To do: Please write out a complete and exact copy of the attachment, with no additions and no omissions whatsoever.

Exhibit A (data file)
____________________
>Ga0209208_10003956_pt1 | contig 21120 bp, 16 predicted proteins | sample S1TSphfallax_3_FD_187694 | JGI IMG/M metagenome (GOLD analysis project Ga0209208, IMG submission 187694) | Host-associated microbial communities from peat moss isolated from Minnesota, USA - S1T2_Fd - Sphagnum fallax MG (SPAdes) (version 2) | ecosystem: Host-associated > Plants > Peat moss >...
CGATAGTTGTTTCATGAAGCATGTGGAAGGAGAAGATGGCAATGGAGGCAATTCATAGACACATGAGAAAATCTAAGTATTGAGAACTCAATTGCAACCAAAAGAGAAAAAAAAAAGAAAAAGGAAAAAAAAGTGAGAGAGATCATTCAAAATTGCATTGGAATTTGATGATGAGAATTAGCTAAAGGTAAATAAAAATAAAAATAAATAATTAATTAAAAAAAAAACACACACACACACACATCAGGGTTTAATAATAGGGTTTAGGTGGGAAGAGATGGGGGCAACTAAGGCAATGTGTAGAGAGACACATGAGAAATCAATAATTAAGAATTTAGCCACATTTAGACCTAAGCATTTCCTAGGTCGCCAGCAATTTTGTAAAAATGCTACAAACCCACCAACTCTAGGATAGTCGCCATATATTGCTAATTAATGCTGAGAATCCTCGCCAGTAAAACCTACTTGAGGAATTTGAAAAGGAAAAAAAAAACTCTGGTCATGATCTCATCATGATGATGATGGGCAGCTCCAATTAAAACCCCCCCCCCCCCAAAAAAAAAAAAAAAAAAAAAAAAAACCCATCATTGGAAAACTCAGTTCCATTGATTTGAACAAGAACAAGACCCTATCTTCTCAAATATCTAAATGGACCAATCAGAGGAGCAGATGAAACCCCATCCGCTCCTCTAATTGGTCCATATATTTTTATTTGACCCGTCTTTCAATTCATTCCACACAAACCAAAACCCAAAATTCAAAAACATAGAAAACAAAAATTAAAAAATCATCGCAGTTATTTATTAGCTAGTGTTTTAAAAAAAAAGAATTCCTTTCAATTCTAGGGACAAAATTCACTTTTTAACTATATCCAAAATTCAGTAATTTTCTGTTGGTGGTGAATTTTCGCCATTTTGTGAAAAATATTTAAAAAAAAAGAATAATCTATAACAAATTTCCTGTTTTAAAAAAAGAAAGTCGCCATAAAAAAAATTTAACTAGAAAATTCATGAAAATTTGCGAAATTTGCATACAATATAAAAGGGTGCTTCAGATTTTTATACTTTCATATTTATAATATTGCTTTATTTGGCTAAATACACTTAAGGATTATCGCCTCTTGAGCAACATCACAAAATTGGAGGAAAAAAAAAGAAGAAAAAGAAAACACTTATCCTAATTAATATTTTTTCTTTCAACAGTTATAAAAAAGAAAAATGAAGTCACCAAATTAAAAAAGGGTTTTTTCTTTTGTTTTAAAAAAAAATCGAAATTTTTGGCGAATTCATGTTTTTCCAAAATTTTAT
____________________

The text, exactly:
>Ga0209208_10003956_pt1 | contig 21120 bp, 16 predicted proteins | sample S1TSphfallax_3_FD_187694 | JGI IMG/M metagenome (GOLD analysis project Ga0209208, IMG submission 187694) | Host-associated microbial communities from peat moss isolated from Minnesota, USA - S1T2_Fd - Sphagnum fallax MG (SPAdes) (version 2) | ecosystem: Host-associated > Plants > Peat moss >...
CGATAGTTGTTTCATGAAGCATGTGGAAGGAGAAGATGGCAATGGAGGCAATTCATAGACACATGAGAAAATCTAAGTATTGAGAACTCAATTGCAACCAAAAGAGAAAAAAAAAAGAAAAAGGAAAAAAAAGTGAGAGAGATCATTCAAAATTGCATTGGAATTTGATGATGAGAATTAGCTAAAGGTAAATAAAAATAAAAATAAATAATTAATTAAAAAAAAAACACACACACACACACATCAGGGTTTAATAATAGGGTTTAGGTGGGAAGAGATGGGGGCAACTAAGGCAATGTGTAGAGAGACACATGAGAAATCAATAATTAAGAATTTAGCCACATTTAGACCTAAGCATTTCCTAGGTCGCCAGCAATTTTGTAAAAATGCTACAAACCCACCAACTCTAGGATAGTCGCCATATATTGCTAATTAATGCTGAGAATCCTCGCCAGTAAAACCTACTTGAGGAATTTGAAAAGGAAAAAAAAAACTCTGGTCATGATCTCATCATGATGATGATGGGCAGCTCCAATTAAAACCCCCCCCCCCCCAAAAAAAAAAAAAAAAAAAAAAAAAACCCATCATTGGAAAACTCAGTTCCATTGATTTGAACAAGAACAAGACCCTATCTTCTCAAATATCTAAATGGACCAATCAGAGGAGCAGATGAAACCCCATCCGCTCCTCTAATTGGTCCATATATTTTTATTTGACCCGTCTTTCAATTCATTCCACACAAACCAAAACCCAAAATTCAAAAACATAGAAAACAAAAATTAAAAAATCATCGCAGTTATTTATTAGCTAGTGTTTTAAAAAAAAAGAATTCCTTTCAATTCTAGGGACAAAATTCACTTTTTAACTATATCCAAAATTCAGTAATTTTCTGTTGGTGGTGAATTTTCGCCATTTTGTGAAAAATATTTAAAAAAAAAGAATAATCTATAACAAATTTCCTGTTTTAAAAAAAGAAAGTCGCCATAAAAAAAATTTAACTAGAAAATTCATGAAAATTTGCGAAATTTGCATACAATATAAAAGGGTGCTTCAGATTTTTATACTTTCATATTTATAATATTGCTTTATTTGGCTAAATACACTTAAGGATTATCGCCTCTTGAGCAACATCACAAAATTGGAGGAAAAAAAAAGAAGAAAAAGAAAACACTTATCCTAATTAATATTTTTTCTTTCAACAGTTATAAAAAAGAAAAATGAAGTCACCAAATTAAAAAAGGGTTTTTTCTTTTGTTTTAAAAAAAAATCGAAATTTTTGGCGAATTCATGTTTTTCCAAAATTTTAT